Applied Entomology and Zoology (1999) 34, 235-240

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C.M. Ignoffo and A.H. McIntosh (1999)
Per os and intrahemocoelic activity of exocellular and intracellular virus from a wild-type and deleted polyhedrin-gene strain of the nucleopolyhedrovirus of Autographa californica
Applied Entomology and Zoology 34 (2), 235-240
Abstract: Repeated attempts to directly compare the activity of the two reported phenotypes (plasma-enveloped, budded virus and polyhedral-derived virus) have been thwarted by the presence of proteinaecous occlusion bodies. The availability of deleted polyhedrin-gene strains of baculoviruses now makes this comparison possible without the use of inactivating, occlusion-body dissolving reagents. Exocellular virus (EXCV), harvested from the supernatant, or intracellular virus (INCV), harvested from intact cells of 24-h and 96-h cultures were used. Both a wild strain (WtAcMNPV) and a deleted polyhedrin-gene strain (P-AcMNPV) were used to compare the in vivo activity of the two phenotypes of the nucleopolyhedrovirus of Autographa californica (AcMNPV). The following results were obtained when the EXCV and INCV were administered (per os and by intra-hemocoelic injection) to cabbage looper larvae, Trichoplusia ni. When fed to T. ni larvae: (1) EXCV harvested from a 96-h culture of WtAcMNPV was ca. 17-fold more active than EXCV harvested after 24-h of culture; (2) after 24-h of culture INCV was ca. 167-fold more active than EXCV; and (3) after 96-h of culture INCV was ca. 29-fold more active than EXCV. There was no difference in activity between EXCV and INCV when T. ni larvae were intrahemocoelically injected.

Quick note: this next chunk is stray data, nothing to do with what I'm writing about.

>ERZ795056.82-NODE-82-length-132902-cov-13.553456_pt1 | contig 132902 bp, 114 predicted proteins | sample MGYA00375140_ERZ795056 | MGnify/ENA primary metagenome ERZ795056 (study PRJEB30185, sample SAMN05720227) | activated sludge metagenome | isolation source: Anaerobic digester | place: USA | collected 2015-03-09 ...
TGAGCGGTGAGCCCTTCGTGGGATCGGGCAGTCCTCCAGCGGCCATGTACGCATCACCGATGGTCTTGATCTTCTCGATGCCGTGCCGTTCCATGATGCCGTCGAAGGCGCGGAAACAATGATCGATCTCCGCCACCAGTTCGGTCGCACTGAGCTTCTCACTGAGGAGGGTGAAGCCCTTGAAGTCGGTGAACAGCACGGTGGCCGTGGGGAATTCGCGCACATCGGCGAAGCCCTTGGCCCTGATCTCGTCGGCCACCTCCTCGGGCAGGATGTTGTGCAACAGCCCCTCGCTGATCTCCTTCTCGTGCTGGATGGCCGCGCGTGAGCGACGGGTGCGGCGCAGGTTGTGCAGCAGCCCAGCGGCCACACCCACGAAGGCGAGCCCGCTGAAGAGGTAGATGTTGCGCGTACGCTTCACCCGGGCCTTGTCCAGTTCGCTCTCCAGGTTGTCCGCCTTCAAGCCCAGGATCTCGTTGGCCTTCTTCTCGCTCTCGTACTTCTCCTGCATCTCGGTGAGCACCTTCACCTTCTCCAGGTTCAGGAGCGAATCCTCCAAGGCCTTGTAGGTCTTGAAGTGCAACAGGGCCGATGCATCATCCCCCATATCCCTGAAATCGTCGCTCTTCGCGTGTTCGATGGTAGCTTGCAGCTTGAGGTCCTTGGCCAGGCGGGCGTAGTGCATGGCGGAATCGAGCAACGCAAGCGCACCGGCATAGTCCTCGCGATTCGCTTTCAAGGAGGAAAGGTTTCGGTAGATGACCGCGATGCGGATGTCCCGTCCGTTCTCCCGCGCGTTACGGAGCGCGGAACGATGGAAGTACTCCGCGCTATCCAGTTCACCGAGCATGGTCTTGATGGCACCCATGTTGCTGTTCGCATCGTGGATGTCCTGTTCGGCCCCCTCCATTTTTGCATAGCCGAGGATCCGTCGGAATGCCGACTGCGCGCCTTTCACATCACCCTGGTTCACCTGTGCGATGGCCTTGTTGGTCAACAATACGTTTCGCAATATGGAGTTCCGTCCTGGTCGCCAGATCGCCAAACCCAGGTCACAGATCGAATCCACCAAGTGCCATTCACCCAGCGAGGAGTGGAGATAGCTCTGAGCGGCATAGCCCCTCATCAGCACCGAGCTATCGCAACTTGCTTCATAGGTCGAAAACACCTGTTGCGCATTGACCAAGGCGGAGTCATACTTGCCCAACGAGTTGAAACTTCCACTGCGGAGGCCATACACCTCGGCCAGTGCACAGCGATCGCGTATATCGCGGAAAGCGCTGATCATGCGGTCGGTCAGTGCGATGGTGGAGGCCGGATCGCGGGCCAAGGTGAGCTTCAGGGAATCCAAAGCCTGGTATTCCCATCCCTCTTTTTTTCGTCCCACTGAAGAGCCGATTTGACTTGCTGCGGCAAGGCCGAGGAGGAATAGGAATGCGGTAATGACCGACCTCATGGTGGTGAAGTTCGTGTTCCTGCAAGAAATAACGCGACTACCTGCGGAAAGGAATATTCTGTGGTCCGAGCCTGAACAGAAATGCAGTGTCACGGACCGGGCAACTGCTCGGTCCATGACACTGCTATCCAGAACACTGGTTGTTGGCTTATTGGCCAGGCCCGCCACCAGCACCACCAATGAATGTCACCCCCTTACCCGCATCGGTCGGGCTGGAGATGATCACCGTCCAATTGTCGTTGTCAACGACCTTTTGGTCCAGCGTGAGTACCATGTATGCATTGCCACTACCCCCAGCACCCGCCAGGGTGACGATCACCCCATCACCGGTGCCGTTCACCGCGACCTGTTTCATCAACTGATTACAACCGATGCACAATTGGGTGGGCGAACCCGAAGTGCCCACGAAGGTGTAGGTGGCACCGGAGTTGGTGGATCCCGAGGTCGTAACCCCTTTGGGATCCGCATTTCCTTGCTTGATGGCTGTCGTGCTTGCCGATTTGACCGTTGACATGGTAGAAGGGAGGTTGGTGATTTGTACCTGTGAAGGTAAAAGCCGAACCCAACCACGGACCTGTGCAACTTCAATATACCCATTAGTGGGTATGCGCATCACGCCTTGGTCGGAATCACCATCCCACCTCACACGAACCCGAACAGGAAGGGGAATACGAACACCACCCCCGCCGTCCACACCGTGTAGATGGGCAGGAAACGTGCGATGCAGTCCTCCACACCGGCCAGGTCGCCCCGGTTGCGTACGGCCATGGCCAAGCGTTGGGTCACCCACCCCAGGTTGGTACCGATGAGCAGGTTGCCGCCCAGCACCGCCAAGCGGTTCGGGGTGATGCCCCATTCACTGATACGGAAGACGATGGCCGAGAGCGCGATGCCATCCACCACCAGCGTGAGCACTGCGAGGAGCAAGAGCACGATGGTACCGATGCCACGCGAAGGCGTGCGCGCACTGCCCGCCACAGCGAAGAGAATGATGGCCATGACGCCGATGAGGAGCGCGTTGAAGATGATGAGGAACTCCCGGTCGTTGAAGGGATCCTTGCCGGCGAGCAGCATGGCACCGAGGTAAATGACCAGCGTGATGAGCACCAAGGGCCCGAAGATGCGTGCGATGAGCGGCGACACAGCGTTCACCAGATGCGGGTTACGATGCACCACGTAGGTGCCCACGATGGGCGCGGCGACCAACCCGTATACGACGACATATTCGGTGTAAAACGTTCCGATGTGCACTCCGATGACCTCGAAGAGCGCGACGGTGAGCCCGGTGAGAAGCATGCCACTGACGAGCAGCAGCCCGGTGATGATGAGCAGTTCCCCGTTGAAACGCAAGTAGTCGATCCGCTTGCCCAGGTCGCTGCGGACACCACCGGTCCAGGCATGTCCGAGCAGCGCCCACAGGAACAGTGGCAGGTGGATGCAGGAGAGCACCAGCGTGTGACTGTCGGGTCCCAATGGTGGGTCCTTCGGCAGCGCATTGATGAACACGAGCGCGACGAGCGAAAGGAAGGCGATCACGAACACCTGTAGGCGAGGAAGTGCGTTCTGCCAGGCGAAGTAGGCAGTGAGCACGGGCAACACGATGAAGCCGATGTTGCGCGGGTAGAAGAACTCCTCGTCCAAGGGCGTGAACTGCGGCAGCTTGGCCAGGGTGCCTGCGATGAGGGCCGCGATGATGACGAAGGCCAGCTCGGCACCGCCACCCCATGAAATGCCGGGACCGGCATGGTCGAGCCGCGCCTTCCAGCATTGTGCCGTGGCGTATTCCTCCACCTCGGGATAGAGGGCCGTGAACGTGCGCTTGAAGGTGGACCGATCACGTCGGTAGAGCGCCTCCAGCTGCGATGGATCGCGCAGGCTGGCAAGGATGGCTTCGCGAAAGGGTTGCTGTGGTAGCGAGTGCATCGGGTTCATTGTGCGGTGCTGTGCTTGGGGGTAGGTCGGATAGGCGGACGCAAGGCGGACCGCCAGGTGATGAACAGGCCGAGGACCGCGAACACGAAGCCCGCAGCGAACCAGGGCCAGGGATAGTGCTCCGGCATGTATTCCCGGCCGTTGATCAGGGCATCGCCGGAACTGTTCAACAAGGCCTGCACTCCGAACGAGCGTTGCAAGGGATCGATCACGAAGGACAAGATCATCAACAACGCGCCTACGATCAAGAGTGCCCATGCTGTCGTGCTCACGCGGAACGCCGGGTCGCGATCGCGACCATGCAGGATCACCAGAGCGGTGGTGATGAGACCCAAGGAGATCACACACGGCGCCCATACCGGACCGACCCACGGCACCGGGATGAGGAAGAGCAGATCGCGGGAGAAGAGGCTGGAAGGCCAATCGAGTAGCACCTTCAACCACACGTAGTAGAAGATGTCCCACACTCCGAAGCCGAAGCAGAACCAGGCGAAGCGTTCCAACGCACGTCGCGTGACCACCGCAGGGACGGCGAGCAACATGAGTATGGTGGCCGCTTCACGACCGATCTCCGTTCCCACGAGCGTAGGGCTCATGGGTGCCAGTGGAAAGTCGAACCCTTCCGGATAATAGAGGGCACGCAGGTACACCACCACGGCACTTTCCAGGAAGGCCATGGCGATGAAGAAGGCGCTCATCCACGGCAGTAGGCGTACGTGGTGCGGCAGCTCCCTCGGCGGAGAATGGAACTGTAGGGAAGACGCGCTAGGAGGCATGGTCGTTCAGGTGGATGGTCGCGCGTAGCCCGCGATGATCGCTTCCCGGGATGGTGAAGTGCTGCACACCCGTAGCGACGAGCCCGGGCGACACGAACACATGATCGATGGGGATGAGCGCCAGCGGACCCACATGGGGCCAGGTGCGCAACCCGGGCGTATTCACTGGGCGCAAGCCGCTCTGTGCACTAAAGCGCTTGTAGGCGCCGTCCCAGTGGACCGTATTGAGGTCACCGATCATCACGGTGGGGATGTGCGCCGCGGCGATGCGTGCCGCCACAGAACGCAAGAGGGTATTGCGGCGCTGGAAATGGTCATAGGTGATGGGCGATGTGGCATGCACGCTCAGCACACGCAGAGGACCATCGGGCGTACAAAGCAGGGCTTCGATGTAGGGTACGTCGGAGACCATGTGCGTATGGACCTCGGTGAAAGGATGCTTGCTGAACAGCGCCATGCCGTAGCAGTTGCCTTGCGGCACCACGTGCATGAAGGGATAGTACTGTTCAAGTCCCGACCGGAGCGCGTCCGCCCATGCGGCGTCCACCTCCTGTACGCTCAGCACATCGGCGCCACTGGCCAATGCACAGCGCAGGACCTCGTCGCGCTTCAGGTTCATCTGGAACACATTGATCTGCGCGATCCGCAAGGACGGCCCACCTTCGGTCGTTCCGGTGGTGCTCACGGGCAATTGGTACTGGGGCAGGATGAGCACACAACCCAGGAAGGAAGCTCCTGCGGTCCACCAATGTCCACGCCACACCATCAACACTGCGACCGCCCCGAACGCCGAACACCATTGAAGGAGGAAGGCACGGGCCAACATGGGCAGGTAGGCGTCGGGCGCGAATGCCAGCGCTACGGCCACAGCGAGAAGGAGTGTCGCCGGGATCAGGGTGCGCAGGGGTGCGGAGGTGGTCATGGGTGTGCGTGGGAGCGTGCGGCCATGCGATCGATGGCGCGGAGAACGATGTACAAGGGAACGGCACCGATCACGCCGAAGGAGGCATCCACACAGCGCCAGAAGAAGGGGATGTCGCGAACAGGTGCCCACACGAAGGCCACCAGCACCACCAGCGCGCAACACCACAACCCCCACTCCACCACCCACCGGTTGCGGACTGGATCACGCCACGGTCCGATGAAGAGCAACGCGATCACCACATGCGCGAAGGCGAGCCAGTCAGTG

(The abstract is excluded from the Creative Commons licence and has been copied with permission by the publisher.)


Research topic(s) for pests/diseases/weeds:
biocontrol - natural enemies
Research topic(s) for beneficials or antagonists:
general biology - morphology - evolution
molecular biology - genes


Pest and/or beneficial records:

Beneficial Pest/Disease/Weed Crop/Product Country Quarant.


Autographa californica nucleopolyhedrovirus (entomopathogen)